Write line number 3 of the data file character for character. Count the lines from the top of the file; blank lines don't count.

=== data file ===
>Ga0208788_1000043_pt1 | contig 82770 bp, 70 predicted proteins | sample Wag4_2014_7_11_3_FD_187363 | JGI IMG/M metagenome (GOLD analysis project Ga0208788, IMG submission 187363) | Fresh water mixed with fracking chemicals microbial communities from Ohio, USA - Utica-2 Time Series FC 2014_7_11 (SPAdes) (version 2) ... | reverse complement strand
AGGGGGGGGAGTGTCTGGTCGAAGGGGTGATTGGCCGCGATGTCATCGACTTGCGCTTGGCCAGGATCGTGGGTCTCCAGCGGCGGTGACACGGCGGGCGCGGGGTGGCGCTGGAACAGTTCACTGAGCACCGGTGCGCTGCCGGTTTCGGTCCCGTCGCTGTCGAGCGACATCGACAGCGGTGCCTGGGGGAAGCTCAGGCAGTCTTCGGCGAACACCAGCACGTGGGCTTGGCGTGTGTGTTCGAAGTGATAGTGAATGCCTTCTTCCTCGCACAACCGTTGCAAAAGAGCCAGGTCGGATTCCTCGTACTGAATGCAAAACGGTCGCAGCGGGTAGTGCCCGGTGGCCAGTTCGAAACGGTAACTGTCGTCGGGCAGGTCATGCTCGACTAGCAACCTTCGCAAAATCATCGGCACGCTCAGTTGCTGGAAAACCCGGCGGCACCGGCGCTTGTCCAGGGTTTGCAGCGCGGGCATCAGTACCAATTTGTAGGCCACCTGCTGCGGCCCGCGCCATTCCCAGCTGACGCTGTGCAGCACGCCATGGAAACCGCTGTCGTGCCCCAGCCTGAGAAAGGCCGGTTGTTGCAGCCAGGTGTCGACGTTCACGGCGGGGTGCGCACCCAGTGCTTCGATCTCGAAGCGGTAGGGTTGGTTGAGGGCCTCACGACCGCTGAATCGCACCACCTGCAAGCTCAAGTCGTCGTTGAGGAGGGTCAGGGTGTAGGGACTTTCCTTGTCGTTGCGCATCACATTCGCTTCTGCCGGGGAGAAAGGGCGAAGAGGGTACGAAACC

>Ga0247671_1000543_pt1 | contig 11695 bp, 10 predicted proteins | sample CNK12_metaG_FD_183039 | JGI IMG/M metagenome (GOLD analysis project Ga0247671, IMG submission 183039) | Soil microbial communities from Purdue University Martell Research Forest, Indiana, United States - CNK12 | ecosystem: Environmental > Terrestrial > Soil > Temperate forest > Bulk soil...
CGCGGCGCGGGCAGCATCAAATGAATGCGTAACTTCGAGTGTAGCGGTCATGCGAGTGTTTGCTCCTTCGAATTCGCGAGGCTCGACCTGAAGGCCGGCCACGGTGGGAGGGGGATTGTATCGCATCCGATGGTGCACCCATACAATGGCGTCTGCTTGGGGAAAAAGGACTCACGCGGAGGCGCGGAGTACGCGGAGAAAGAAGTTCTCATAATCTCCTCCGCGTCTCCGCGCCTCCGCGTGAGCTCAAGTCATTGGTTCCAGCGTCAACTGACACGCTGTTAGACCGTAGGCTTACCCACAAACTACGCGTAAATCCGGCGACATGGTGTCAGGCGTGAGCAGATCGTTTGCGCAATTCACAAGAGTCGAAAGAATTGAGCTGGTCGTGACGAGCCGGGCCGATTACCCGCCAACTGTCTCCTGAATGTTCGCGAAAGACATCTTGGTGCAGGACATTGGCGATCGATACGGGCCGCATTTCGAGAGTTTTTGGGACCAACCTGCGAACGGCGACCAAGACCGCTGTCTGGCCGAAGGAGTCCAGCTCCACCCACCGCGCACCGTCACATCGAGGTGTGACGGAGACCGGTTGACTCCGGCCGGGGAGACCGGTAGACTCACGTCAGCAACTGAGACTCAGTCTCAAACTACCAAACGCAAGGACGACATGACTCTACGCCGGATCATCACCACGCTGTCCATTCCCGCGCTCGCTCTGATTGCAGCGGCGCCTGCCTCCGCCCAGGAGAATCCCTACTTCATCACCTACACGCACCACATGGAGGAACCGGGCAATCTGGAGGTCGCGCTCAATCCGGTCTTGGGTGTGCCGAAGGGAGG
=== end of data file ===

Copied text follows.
>Ga0247671_1000543_pt1 | contig 11695 bp, 10 predicted proteins | sample CNK12_metaG_FD_183039 | JGI IMG/M metagenome (GOLD analysis project Ga0247671, IMG submission 183039) | Soil microbial communities from Purdue University Martell Research Forest, Indiana, United States - CNK12 | ecosystem: Environmental > Terrestrial > Soil > Temperate forest > Bulk soil...